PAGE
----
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Monday 24th September 2018

Would you get your vagina designered?

The trend is on the rise and the Loose Women led the discussion

As part of their body image campaign the Loose Women panel yesterday tackled a rather embarrassing and awkward taboo - vagina dysmorphia.

Andrea McLean, Nadia Sawalha, Stacey Solomon and Jane Moore revealed they want to smash the stigma surrounding vaginal health and opened up about the growing trend of female labiaplasty.

The loose ladies were discussing their personal experiences with vagina dysmorphia (Credit: ITV)

A report featured in The Sun today has revealed the demand for so called "designer vaginas" has soared due to the popularity of yoga.

So the question is: would you get your vagina designered?

Speaking to the publication, Doctor Paul Banwell has said Britain's recent fitness boom has fuelled the rise in women wanting the procedure. Previously, it has been thought that pornography and TV shows about cosmetic surgery were to blame for the rise in demand, which is now five times higher than it was in the late 90s.

"A few years ago, everyone was talking about the impact of the so-called porn industry," Doctor Banwell said.

"Personally, I'd say I don't see that in my patients. They are concerned about functional things. The boom in physical exercise in the past 10 years has driven it.

We need to stop labelling people's body parts as 'normal'.

"I think porn is an influence, but that influence is very small. What is driving things is yoga, sport, exercise and outdoor living.

"Women want to feel comfortable in tight leggings."

The debate on Loose Women sparked a number of people to respond that they wouldn't even have thought about this as a problem.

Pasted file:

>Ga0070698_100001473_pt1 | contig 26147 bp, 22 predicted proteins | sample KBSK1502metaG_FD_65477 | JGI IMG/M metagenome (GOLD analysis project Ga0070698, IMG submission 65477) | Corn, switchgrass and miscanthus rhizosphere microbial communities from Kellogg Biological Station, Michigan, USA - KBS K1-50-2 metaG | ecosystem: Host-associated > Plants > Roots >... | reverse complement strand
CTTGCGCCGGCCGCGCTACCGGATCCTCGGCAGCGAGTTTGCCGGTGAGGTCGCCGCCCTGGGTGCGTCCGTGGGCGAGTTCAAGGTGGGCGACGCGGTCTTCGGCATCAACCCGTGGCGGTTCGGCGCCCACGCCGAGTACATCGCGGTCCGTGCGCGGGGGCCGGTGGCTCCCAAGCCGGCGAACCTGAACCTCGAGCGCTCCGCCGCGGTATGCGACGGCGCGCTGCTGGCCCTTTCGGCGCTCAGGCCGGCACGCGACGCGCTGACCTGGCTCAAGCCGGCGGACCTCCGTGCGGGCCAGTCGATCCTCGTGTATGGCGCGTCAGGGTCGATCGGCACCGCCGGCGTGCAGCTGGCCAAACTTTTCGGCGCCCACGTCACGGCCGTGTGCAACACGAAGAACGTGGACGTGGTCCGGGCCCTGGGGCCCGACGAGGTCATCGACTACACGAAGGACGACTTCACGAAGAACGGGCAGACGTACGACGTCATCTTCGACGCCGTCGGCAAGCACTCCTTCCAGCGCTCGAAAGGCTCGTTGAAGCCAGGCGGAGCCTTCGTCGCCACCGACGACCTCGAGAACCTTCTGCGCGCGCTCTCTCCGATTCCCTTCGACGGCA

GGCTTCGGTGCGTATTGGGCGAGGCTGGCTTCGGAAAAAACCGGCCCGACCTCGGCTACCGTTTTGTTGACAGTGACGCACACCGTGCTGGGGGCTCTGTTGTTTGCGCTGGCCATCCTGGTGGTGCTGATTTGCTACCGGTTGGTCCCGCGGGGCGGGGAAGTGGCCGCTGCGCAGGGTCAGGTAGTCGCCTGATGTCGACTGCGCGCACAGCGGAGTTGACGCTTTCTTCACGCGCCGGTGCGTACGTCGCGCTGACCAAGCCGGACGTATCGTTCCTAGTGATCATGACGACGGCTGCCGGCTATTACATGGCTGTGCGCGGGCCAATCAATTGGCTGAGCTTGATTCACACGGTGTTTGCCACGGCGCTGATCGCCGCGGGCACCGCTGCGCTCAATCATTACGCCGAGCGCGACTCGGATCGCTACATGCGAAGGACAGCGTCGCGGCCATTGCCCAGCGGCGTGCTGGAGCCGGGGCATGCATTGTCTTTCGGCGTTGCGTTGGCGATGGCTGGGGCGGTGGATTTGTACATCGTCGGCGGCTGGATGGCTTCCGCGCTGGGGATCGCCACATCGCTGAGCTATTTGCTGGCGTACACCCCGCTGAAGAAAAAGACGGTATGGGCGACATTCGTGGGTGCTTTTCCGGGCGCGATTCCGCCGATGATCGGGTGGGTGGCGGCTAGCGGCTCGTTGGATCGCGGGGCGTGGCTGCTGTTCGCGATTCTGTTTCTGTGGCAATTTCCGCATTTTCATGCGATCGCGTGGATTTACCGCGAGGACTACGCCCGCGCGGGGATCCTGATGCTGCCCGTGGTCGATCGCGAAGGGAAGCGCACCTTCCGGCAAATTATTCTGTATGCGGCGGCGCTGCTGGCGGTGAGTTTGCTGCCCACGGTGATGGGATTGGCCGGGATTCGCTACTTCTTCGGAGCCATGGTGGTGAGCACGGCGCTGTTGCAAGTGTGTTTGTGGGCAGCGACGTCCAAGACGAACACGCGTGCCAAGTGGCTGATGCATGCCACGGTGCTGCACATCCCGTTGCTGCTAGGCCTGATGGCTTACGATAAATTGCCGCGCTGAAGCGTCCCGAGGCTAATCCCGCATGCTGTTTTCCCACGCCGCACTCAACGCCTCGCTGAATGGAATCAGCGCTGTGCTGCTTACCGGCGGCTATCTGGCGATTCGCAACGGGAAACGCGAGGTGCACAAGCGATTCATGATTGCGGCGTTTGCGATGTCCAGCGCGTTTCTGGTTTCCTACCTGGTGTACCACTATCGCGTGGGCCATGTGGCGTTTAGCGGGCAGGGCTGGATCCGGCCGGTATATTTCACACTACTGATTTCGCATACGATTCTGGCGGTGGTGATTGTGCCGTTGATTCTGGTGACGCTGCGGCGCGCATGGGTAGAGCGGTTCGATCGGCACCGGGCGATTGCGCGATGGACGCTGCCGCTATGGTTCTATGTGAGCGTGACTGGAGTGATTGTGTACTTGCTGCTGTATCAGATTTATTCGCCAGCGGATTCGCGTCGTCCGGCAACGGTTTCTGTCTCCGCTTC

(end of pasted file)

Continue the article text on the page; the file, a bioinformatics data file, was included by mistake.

But one person told how her designer vagina made her feel much better after the birth of her baby.

Opening up the Loose Women discussion Nadia explained her personal story.

She told her fellow panellists: "I remember sitting there with my legs open after having my baby and sobbing my eyes out because [my vagina] looked so deformed."

Stacey revealed a similar experience to Nadia: "When I had Zach I wanted to look because I wanted to see what it looked like."

Going on to talk about the pressures of young people nowadays and how influences such as social media can affect a young person's perception on what they should look like, Nadia admitted she worries for them.

Stacey, 29, opened up about the insecurities she felt while growing up.

Nadia opened up on the pressures young girls are facing nowadays (Credit: ITV)

She said: "I was worried about what people would think. I did have those insecurities and now I think, 'is it massive?' or 'can anyone get anything from this?'"

Worryingly the trend is also extending to an increasing number of children aged as young as nine who are concerned about the appearance of their intimate areas.

This summer, leading adolescent gynaecologist Dr Naomi Crouch, revealed that GPs were referring to a rising number of children for the procedure.

“Girls will sometimes come out with comments like, ‘I just hate it, I just want it removed,’ and for a girl to feel that way about any part of her body – especially a part that’s intimate – is very upsetting," she told the Victoria Derbyshire programme.

The Royal College of Obstetricians and Gynaecologists has said the operation should not be carried out until a girl has finished developing, after the age of 18. But according to the Evening Standard, in 2015-16, more than 200 girls under 18 had labiaplasty on the NHS - 150 of them were under 15.

The stars then moved on to speak to expert Larisa Corda, who revealed that girls as young as nine are considering labiaplasty.

She revealed that she has seen a rise in patients seeking help for anxiety by new pressures to have the 'perfect' vagina.

Dr Larissa revealed girls as young as nine are considering surgery (Credit: ITV)

She said: "Children as young as nine are going to their doctors, which is really distressing.

"They get inundated with images from social media and believe they have to conform to looking like that. There's not enough education on what is normal."

The panellists were clearly shocked and were quick to question why a child that young would even consider having surgery.

Jane jumped in saying: "I would question that child's background. Where are the parents?!"